Every day we get bombarded with statistics of new confirmed cases of COVID-19 and deaths caused by it. Personally, I feel strong sense of helplessness and being overwhelmed listening to it all.
Then recently, despite knowing that the virus could infect anyone, I reacted with disbelief when I received the news that a nephew, son of a first degree cousin, was confirmed COVID-19 positive. I was told that Ariel was admitted in hospital with suspected pneumonia but after a day, the tests showed he had the virus. The following days were surreal, and the family prayed hard for him to recover.
The family was able to request to have a video call to him one night. Each one spoke to Ariel, assuring him he can beat the virus and get well again. At one stage, the doctor said he would be lucky to last another 24 hours but Ariel proved him wrong by showing an improvement. But in the wee hours of 5.24am on August 12, his heart stopped.
Ariel who was to turn 55 years on the 26th October, was a frontliner. He was a driver in the Department of Social Welfare & Development for more than a decade. Despite the pandemic, he was glad to still be working for DSWD.
A few years ago, he asked me to help him get a job in DSWD where I worked before I migrated to Australia. I remember him saying: "Tita, hindi ko po kayo hihiyain" [Auntie, I will not embarrass you]. He was a very skilled drive and respectful guy so I did not hesitate to recommend him for a job. My good friend, Celia Yangco, who held a senior position and became Undersecretary years later on, engaged him as her driver.
Every now and then, Ariel would send a message and made me chuckle with his feedback: "Tita, am being good. Kasi po mataas na tao ang sakay ko, sinisiguro ko na mabango ako. Pinopolbohan ko po pati kili-kili ko." [Tita, am being good. Because I drive for officials, I make sure I smell nice. I even powder my underarms.]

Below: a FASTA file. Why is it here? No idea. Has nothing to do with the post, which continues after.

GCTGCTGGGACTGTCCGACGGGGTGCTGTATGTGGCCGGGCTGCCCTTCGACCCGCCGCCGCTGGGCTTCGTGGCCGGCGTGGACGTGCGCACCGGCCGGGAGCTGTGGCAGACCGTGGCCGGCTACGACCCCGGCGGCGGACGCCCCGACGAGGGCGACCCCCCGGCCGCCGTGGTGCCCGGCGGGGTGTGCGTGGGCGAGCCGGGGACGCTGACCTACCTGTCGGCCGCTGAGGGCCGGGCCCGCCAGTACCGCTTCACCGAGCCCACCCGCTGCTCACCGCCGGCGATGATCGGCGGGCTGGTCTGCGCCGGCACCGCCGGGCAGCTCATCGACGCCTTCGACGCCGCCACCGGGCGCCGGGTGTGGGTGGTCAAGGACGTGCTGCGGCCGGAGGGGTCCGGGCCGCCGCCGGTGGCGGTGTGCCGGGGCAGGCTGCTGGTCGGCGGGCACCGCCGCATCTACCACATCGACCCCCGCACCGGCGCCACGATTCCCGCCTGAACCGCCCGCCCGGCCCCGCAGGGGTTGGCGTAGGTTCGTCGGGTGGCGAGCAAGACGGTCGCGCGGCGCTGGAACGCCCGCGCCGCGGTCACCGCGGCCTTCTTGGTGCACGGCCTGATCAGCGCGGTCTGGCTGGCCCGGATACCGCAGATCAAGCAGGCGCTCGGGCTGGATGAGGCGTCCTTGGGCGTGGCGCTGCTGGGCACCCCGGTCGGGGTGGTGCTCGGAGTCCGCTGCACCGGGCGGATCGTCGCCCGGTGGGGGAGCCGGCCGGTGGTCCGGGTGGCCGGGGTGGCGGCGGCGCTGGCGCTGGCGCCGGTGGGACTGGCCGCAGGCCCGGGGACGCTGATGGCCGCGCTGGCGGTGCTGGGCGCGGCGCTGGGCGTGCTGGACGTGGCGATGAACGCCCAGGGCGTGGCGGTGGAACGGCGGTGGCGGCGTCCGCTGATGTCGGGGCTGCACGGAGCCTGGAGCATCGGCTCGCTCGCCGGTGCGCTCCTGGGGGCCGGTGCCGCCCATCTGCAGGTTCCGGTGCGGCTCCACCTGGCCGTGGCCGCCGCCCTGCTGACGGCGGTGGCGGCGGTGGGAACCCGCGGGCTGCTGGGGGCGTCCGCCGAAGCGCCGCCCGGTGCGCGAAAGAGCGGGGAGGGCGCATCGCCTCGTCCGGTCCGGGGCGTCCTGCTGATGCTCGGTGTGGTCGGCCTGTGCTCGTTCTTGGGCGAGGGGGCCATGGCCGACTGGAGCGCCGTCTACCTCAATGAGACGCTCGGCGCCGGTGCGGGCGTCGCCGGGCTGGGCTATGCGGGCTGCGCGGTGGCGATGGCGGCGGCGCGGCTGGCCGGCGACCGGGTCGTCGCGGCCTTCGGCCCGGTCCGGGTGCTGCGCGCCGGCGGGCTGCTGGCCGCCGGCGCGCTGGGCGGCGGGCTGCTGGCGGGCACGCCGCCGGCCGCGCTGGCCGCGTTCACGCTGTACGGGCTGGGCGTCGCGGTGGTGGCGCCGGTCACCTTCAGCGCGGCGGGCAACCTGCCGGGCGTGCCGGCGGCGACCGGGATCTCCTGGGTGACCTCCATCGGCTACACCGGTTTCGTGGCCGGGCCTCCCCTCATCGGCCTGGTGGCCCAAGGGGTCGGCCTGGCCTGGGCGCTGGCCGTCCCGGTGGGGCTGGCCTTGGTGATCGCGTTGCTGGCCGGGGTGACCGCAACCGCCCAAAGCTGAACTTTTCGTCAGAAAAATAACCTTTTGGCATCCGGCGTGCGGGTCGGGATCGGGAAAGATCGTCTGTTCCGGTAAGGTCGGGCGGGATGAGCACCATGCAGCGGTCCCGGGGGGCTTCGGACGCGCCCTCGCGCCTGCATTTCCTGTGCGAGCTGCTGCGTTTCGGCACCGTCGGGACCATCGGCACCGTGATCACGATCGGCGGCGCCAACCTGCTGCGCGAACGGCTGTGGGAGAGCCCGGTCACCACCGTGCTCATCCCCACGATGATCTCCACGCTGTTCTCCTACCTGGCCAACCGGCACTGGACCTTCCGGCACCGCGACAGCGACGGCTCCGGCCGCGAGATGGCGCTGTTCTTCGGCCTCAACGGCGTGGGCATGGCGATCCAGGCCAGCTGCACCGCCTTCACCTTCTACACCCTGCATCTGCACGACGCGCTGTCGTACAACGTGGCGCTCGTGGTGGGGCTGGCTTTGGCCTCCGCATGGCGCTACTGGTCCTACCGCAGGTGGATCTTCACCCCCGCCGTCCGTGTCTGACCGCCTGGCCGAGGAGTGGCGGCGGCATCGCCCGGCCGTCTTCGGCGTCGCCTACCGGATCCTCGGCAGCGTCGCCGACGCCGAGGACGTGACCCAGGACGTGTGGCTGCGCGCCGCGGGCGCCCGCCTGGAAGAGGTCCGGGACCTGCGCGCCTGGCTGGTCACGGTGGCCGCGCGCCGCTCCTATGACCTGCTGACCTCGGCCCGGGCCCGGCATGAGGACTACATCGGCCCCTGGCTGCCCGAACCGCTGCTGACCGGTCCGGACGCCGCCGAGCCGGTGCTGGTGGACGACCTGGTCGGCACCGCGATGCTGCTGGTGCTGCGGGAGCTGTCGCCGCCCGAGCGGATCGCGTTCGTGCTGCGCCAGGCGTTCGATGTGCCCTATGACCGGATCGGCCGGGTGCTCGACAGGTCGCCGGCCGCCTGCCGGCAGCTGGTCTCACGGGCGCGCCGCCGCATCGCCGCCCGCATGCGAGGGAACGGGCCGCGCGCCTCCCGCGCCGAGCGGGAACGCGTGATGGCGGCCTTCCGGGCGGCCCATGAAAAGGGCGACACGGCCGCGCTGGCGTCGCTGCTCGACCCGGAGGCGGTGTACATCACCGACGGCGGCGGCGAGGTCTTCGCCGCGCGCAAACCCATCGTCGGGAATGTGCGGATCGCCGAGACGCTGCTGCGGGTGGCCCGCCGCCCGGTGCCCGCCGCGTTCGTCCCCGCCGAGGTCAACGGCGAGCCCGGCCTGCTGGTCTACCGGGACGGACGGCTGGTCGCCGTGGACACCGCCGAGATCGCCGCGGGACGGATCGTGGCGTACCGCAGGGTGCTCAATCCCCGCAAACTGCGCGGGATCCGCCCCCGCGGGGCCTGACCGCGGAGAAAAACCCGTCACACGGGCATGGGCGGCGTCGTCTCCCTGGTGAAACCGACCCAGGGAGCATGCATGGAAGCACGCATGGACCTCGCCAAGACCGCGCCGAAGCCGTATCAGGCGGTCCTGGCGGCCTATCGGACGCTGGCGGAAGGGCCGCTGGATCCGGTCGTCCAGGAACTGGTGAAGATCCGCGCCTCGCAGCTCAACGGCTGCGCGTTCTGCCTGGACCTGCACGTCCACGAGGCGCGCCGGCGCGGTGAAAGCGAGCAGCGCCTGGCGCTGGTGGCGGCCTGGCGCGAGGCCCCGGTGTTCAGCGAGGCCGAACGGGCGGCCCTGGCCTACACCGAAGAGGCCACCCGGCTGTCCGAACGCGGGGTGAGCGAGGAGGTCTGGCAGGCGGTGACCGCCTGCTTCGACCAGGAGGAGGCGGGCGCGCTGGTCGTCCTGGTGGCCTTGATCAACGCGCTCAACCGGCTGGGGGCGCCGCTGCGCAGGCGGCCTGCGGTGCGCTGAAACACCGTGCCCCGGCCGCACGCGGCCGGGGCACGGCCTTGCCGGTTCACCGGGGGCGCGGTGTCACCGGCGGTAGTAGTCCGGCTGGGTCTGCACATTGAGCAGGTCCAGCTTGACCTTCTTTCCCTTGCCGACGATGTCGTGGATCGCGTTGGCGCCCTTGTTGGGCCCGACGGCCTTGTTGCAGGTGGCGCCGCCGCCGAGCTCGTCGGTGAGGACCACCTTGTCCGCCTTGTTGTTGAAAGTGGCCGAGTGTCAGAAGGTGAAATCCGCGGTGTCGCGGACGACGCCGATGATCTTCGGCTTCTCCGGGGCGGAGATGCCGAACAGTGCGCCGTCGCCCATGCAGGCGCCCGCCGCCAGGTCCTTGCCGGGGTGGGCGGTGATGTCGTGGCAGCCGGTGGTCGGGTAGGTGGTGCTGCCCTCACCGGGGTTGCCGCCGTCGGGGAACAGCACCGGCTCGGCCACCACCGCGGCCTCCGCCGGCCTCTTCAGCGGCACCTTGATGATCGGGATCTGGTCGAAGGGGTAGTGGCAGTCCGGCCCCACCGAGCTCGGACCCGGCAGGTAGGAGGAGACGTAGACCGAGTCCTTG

My friend Celia retired from DSWD a number of years ago but Ariel was retained in his position of driver. When I heard the sad news of him being seriously ill, I sent Celia a message.
She immediately replied: "Yes I know the DSWD HRM people contacted me tonight when he was rushed to hospital to ask my help for his admission to the Kidney Institute, and so I gave them numbers of hosp director and dept mgr whom I know. But I was told later that he was admitted at East Ave instead, where he was first admitted @ ER. His wife called me up too re his possible NKTI confinement. DSWD is helping them. Lets continue to pray for his recovery."
I thanked Celia for her kindness to Ariel and family, to which she commented:
" I'm also grateful for his services and glad that somehow he became a regular driver. He tried his best naman to be a good one. Yes, we lift him up to the Lord as He knows what's best for him.
As it turned out, Ariel was to pass away with no family around him as no visitors are allowed for COVID-19 cases. Celia advised that Ariel was the first COVID-19 casualty at the DSWD Central Office. One day after he passed on, he was cremated which is the standard procedure. The family would like to bury his ashes with the family members who have passed on; but they would need to wait until the restrictions allow them to travel to Nueva Ecija from Manila and not face a quarantine period of two weeks.
By sharing Ariel's story, I am hoping to give the message that COVID-19 risks are real and we need to be on the alert to keep ourselves and others safe, and to follow recommended protocols. He was a healthy middle-aged man who looked after himself but got unlucky to pick up the virus; in the space of ten days, he was gone.
Rest in peace Ariel. You have indeed made your family and me proud by doing your best in all you did. You are one of the brave frontliners, our modern day heroes.
[*Written with the family's permission.]